PINELLAS PARK, FL, March 31, 2005 ( – The website set up by Terri Schiavo’s parents which for years catalogued their efforts to save her life had a simple message today reading: “Terri’s struggle for life has ended this morning. December 3, 1963 – March 31, 2005”

In a final affront, Michael Schiavo denied Terri the presence of her family during her final moments. Although they were allowed to be present until shortly before her death, Michael denied Terri her parent’s comfort in her final moments and death.

“It is with great sadness that I report that Terri Schiavo has passed away,” said Brother Paul O’Donnell, the Schindler’s spiritual advisor, emerging early Thursday from the Florida Hospice where Terri spent her final years, according to a USA Today report.

Fr. Frank Pavone, national director of Priests for Life, said, “This is not only a death, with all the sadness that brings, but this is a killing, and for that we not only grieve that Terri has passed but we grieve that our nation has allowed such an atrocity as this and we pray that it will never happen again.”

“Today, millions of Americans are saddened by the death of Terri Schiavo. Laura and I extend our condolences to Terri Schiavo’s family,” US President George W. Bush said Thursday from Washington. “I urge all those who honor Terri Schiavo to continue to work to build a culture of life where all Americans are welcomed and valued and protected, especially those who live at the mercy of others.”

Other notable politicians joined the President in offering their condolences and in rebuking the judicial system that mandated her death. “May God bless her memory,” said Senate Majority Leader Bill Frist. House Majority Leader, Texan Tom DeLay described Schiavo’s death as a “moral poverty and a legal tragedy.”

“This loss happened because our legal system did not protect the people who need protection most, and that will change,” he promised. “The time will come for the men responsible for this to answer for their behavior, but not today. Today we grieve, we pray, and we hope to God this fate never befalls another.”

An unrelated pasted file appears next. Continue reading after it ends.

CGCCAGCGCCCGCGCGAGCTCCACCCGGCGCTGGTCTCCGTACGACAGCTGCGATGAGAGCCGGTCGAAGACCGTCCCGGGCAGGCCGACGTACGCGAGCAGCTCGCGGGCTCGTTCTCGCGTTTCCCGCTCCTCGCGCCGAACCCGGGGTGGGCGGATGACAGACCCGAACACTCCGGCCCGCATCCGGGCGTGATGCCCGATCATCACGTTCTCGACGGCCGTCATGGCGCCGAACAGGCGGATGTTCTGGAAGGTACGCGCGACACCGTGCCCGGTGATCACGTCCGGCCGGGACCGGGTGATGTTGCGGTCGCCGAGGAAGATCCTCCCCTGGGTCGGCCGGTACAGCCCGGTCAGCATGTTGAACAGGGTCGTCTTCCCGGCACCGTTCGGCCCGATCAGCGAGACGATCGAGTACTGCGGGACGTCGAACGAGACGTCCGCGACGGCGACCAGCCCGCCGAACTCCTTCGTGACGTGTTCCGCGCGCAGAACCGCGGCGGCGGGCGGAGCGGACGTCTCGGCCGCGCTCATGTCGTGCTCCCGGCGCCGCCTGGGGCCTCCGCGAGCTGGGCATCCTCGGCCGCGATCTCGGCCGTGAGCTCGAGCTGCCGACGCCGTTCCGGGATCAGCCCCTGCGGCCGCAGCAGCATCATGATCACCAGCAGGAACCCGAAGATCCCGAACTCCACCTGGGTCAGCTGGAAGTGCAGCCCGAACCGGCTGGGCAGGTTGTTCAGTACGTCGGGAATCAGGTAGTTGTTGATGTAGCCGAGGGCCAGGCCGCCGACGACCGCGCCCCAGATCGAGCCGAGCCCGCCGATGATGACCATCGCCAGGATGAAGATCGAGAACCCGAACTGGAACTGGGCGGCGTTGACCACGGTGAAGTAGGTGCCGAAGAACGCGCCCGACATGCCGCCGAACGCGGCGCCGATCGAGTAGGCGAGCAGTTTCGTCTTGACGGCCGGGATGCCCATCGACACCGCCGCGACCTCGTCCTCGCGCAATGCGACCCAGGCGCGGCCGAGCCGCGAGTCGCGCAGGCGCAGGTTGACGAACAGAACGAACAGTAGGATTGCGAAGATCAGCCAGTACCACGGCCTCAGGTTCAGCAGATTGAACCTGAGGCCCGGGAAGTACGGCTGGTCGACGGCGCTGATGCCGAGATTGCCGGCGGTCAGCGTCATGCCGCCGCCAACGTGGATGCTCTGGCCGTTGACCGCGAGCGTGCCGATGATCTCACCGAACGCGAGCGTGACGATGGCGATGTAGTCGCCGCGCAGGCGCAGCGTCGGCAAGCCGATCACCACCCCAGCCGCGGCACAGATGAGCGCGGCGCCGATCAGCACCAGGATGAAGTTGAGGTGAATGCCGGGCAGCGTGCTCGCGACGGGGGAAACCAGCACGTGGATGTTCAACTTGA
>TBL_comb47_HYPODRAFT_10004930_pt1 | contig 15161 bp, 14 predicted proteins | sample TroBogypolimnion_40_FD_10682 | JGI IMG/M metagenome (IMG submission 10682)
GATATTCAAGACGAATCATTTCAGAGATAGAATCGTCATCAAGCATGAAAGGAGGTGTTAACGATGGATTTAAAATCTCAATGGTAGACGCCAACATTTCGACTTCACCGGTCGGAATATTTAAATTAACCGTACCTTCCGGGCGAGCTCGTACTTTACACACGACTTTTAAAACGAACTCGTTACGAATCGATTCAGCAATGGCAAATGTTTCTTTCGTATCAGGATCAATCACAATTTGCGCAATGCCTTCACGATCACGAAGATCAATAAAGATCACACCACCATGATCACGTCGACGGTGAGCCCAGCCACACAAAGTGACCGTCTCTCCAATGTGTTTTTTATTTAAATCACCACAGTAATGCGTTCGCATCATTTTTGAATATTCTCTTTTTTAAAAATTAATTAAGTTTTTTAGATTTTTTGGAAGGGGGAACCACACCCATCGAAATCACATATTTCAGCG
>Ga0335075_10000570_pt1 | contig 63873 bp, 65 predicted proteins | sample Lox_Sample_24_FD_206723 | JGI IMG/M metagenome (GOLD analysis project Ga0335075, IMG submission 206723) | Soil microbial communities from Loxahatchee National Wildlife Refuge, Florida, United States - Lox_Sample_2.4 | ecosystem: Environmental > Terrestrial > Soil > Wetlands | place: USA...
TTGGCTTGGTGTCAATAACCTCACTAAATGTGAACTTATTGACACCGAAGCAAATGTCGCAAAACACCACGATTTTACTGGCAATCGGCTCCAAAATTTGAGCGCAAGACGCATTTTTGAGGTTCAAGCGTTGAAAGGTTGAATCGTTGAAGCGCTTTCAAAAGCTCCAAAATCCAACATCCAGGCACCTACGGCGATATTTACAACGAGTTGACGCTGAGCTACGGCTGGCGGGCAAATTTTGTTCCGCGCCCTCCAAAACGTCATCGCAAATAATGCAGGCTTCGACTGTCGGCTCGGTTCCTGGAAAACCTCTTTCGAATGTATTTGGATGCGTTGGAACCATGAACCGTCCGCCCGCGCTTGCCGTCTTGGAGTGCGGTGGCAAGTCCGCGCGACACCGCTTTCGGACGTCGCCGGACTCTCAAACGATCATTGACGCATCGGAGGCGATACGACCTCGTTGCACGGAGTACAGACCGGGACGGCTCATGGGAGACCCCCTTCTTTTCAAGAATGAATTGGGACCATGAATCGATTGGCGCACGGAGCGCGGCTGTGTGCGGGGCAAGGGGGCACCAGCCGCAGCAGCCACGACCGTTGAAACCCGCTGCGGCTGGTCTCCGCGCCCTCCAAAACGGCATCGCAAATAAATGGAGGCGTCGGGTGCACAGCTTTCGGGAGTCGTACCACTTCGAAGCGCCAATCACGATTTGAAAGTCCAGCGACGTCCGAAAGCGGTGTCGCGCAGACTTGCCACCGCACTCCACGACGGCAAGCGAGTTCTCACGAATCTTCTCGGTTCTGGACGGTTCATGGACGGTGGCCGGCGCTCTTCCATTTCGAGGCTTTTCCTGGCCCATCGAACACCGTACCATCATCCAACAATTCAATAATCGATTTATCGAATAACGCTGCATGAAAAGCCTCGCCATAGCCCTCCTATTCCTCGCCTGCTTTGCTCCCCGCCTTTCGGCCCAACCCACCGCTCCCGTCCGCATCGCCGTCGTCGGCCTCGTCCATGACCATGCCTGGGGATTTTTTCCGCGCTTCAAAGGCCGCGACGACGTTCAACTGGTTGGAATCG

Vatican Cardinal Jose Saraiva Martins condemned Terri’s murder shortly after her death. Cardinal Martins, prefect for the congregation for the causes of saints, said, “An attack against life is an attack against God, who is the author of life.” Earlier in the day, head of the Vatican’s Pontifical Council for Justice and Peace, Cardinal Renato Martino, told Vatican Radio, “The dutiful and unavoidable respect for a human being should impose that … what would practically and without euphemism be murder – to which it is impossible to stand by inert without becoming an accomplice – be avoided.”

Alex Schadenberg, Executive Director Euthanasia Prevention Coalition, said, “Hopefully Terri’s death will result in legislation being enacted to protect people who are cognitively disabled from similar acts of death by dehydration.”

“Terri was a citizen of the United States, but we are aware in Canada that this situation could just as easily have occurred here. When courts decide that innocent people will be deprived of the necessities of life, such as food and water, we are in a society which is out of control,” said Jim Hughes, National President of Campaign Life Coalition. “I thank God that I had the opportunity to stand outside the Woodside Hospice in Florida last week and joined the others in prayers for Terri and her family.”

“Campaign Life Coalition will continue to pray for Terri and her parents and also for both the United States and Canada,” Hughes added. “We must take both our countries back from the courts.”



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